1/2 cup organic cane sugar
1 large egg
1 teaspoon vanilla
2 tablespoons molasses or honey

Preheat the oven to 350F degrees. (Or take it to your neighborhood public oven and allow Master Baker Mohammed to do his thang…it always turns out perfect)

Mix all the dry ingredients in a medium-size bowl. Set aside.

Put the softened butter into a mixer. Add the brown sugar and cane sugar to the butter and cream together. Cream until well blended, scraping down the sides of the bowl a few times if needed.

Add the egg, vanilla, and molasses (I used honey instead). Mix until blended. Add the dry ingredients slowly, and mix until blended. Split the dough into two pieces, wrap each in plastic and then refrigerate the dough for at least one hour. This is key with gluten-free doughs.

My friendly neighborhood baker!

After you've chilled the dough, roll out half the dough to 1/4-inch thickness on plastic or piece of parchment paper. Slather the fig spread over the surface of the dough, stopping just shy of the edges. Roll out the second half of dough to roughly the same size as the first. Lay it over the fig spread. Crimp the edges with a fork to seal in the fig spread.

Slide the baking sheet into the oven for 15 minutes, checking occasionally to make sure the dough isn't browning too much. Remove when the edges are just starting to get nice and golden. Let cool for 10 minutes. When the cookies have cooled, cut the edges off to make straight lines. Slice the giant cookie into small squares.

Enjoy a cookie (or two or…) with the rest of the bottle of that red. Better invite a friend. Just make sure they’re legal, in every way. 


Thursday, September 23, 2010

Your gift to me: restoring The Wonder.

I was blessed with a little stream of visitors these past few weeks, which- besides allowing me time to re-connect with friends and family- allowed me to see and do things that I’ve never explored. That’s the perk of having guests to my homes abroad: seeing the country through their eyes renews my sense of Wonder about the place, and I appreciate it again in a different way.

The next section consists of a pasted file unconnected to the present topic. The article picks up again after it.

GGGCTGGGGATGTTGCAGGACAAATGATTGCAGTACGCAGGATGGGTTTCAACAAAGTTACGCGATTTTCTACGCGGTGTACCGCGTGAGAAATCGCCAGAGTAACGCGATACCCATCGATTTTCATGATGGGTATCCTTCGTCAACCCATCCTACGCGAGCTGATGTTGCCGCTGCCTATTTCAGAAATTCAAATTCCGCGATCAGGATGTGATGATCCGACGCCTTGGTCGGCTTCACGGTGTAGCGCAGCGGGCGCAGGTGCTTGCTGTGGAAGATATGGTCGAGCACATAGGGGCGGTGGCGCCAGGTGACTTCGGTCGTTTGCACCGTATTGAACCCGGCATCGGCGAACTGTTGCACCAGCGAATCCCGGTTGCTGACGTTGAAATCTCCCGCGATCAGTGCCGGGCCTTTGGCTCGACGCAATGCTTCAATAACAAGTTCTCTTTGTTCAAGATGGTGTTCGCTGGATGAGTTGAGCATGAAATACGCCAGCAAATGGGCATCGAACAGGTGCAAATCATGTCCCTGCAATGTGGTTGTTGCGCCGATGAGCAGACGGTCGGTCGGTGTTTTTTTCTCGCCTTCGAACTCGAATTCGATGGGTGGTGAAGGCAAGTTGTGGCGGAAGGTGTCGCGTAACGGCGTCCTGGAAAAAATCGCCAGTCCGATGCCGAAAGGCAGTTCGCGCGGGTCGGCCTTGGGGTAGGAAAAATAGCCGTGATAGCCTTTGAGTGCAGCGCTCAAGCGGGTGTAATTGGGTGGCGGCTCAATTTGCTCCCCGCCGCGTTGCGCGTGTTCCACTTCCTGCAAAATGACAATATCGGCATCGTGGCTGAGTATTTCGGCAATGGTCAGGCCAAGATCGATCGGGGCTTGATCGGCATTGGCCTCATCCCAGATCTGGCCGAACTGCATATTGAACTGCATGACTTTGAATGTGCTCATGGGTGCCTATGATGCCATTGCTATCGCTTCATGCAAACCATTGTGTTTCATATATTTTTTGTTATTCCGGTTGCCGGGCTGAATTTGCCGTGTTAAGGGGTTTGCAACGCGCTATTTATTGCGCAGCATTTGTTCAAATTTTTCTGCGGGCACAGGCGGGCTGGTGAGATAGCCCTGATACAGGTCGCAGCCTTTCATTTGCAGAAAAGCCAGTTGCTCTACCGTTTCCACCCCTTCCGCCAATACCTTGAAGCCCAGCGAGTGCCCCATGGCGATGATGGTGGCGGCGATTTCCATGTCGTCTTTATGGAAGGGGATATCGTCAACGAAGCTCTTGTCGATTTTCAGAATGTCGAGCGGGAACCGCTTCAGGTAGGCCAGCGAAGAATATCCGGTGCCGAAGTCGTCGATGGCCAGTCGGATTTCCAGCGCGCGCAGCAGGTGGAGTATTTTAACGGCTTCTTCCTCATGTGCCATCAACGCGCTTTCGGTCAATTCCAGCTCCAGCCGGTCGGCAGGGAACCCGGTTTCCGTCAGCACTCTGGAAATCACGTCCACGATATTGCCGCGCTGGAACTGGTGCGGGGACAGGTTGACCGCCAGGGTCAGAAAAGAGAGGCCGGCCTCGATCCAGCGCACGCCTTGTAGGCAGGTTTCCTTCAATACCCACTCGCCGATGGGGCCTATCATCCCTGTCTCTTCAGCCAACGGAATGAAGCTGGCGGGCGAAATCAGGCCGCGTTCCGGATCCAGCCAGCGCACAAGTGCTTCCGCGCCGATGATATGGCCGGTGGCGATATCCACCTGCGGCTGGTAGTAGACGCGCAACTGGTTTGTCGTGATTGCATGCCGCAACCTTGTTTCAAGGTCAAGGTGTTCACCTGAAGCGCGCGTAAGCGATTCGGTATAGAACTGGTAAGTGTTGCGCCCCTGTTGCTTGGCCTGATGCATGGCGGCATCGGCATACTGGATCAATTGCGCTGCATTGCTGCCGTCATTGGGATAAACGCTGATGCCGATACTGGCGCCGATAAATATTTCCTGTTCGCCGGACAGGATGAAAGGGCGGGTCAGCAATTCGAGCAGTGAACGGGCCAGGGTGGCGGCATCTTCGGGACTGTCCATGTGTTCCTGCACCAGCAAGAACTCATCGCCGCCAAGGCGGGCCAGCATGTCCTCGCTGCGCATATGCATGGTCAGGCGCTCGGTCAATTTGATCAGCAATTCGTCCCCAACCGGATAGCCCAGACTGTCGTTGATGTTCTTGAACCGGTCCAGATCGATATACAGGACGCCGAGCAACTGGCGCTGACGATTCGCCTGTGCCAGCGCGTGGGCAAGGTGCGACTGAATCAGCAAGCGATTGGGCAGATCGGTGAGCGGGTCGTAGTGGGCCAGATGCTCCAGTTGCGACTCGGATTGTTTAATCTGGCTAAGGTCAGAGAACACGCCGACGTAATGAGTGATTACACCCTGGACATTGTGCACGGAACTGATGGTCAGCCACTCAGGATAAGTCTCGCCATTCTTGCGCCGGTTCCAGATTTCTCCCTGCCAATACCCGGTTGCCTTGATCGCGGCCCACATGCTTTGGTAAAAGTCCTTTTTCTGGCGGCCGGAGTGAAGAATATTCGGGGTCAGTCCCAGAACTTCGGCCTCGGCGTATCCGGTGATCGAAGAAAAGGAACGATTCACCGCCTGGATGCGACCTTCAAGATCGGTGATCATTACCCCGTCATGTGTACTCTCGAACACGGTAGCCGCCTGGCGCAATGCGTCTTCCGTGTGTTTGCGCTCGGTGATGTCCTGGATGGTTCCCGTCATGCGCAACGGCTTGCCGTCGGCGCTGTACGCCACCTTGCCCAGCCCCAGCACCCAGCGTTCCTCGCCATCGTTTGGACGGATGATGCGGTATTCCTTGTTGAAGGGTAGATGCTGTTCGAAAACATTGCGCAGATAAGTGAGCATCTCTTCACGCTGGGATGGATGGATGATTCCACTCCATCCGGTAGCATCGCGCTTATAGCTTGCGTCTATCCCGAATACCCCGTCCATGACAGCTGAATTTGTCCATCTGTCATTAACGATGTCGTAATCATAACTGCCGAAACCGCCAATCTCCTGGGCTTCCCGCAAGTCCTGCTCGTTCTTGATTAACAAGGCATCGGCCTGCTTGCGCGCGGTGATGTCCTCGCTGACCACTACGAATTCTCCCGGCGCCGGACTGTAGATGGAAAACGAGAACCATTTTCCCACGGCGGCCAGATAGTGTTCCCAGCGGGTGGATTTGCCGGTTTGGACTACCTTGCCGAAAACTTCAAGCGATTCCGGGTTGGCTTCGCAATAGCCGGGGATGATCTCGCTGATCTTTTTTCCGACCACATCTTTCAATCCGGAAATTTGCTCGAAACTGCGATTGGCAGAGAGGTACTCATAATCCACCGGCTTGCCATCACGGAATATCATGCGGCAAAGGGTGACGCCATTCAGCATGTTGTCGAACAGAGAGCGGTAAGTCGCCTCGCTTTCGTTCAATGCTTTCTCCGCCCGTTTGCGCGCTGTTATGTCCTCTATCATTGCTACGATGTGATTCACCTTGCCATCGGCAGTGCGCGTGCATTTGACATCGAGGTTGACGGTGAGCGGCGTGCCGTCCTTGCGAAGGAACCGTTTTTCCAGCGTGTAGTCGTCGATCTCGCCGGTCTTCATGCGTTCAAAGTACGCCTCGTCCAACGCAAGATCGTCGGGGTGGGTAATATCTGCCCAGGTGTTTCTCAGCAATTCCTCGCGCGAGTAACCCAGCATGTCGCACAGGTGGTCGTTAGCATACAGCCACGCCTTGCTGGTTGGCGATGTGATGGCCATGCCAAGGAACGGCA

First, my dear old friend Maria came with her mom Joan riiiiiight at the end of Ramadan. So they got to experience the difficulty of finding a meal during daylight hours, a legit iftar meal, and the quietness-slash-rowdyness that is t Eid Al-Fitr on the very last day of their visit. Let’s call it an “authentic” Moroccan experience. 

Some highlights:
-hamam in Tetouan = non-stop giggles and deep exfoliation
-Going to Assilah, a lovely blue-and-white beach town just south of Tangier. I’ve never been there, and it is a really chill vacation space with art all over the medina.
-Riding a hilariously bumpy horse cart down to the beach and back
-visiting my old ‘hood in Fes. Staying at the gorgeous Dar Bouanania. Seeing Hassan the Hanout Guy again and getting a big hug from him. Fessi fruit salad, of course.

Then came the Mom & Pop for a 30th Wedding Anniversary Vacation…to visit me! (Congrats, Parents!) Highlights of their sejour include:
-Showing them my apartment in Rabat, of which I am so proud
-A tea party with Mrs. Ambasador Sylvia at the Ambassador's Residence, just the four of us…and one enormous rat.
-visiting the Chellah and touristy sights in Rabat that I take for granted
-Dar Fes Medina, with its welcoming staff and incredible breakfasts

-Dinner on the town with Caitlyn
-A winery tour/wine tasting at Les Celliers de Meknes. Yes indeed, I will write more about this soon. In a phrase: surprisingly legit and deliciously hashuma.
-having my parents meet Lalla Fatima, my adopted granny here
-The Blue Parrot/Rick’s Café and the Hassan II Mosque in Casablanca…is there anything else?

Of course, my favorite moments were spent over amazing meals and conversation. Laughing and mourning and learning with my guests. Now I’m feeling refreshed and ready to be rooted in Rabat, at least for a bit, while this research takes more shape. Only 3 months left! Yikes!